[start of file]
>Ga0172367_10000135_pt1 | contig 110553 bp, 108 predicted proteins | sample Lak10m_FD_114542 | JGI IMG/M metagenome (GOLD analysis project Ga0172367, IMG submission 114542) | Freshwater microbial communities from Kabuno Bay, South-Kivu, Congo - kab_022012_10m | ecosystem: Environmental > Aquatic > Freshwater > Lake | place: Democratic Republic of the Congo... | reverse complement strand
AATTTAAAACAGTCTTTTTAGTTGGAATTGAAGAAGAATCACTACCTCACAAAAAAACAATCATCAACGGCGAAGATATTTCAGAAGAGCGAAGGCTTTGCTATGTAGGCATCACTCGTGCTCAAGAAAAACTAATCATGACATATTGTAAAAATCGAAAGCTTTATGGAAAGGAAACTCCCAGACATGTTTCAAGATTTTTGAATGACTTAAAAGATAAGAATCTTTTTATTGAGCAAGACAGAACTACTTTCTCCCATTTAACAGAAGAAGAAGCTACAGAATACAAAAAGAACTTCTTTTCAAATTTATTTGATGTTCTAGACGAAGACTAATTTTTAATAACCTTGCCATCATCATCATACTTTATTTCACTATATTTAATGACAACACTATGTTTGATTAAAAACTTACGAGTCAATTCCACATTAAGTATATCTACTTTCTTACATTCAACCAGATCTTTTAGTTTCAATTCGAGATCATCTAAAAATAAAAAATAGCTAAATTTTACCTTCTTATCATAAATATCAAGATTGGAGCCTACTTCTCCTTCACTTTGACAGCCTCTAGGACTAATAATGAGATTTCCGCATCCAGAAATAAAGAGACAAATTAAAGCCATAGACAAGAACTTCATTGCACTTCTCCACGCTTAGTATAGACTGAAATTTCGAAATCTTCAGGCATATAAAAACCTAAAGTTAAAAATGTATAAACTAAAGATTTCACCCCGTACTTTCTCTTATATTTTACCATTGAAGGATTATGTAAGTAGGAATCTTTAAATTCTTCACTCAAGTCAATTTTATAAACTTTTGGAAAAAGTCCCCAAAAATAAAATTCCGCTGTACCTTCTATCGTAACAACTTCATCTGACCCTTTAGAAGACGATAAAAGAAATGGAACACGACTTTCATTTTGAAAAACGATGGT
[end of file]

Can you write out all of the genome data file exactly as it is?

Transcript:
>Ga0172367_10000135_pt1 | contig 110553 bp, 108 predicted proteins | sample Lak10m_FD_114542 | JGI IMG/M metagenome (GOLD analysis project Ga0172367, IMG submission 114542) | Freshwater microbial communities from Kabuno Bay, South-Kivu, Congo - kab_022012_10m | ecosystem: Environmental > Aquatic > Freshwater > Lake | place: Democratic Republic of the Congo... | reverse complement strand
AATTTAAAACAGTCTTTTTAGTTGGAATTGAAGAAGAATCACTACCTCACAAAAAAACAATCATCAACGGCGAAGATATTTCAGAAGAGCGAAGGCTTTGCTATGTAGGCATCACTCGTGCTCAAGAAAAACTAATCATGACATATTGTAAAAATCGAAAGCTTTATGGAAAGGAAACTCCCAGACATGTTTCAAGATTTTTGAATGACTTAAAAGATAAGAATCTTTTTATTGAGCAAGACAGAACTACTTTCTCCCATTTAACAGAAGAAGAAGCTACAGAATACAAAAAGAACTTCTTTTCAAATTTATTTGATGTTCTAGACGAAGACTAATTTTTAATAACCTTGCCATCATCATCATACTTTATTTCACTATATTTAATGACAACACTATGTTTGATTAAAAACTTACGAGTCAATTCCACATTAAGTATATCTACTTTCTTACATTCAACCAGATCTTTTAGTTTCAATTCGAGATCATCTAAAAATAAAAAATAGCTAAATTTTACCTTCTTATCATAAATATCAAGATTGGAGCCTACTTCTCCTTCACTTTGACAGCCTCTAGGACTAATAATGAGATTTCCGCATCCAGAAATAAAGAGACAAATTAAAGCCATAGACAAGAACTTCATTGCACTTCTCCACGCTTAGTATAGACTGAAATTTCGAAATCTTCAGGCATATAAAAACCTAAAGTTAAAAATGTATAAACTAAAGATTTCACCCCGTACTTTCTCTTATATTTTACCATTGAAGGATTATGTAAGTAGGAATCTTTAAATTCTTCACTCAAGTCAATTTTATAAACTTTTGGAAAAAGTCCCCAAAAATAAAATTCCGCTGTACCTTCTATCGTAACAACTTCATCTGACCCTTTAGAAGACGATAAAAGAAATGGAACACGACTTTCATTTTGAAAAACGATGGT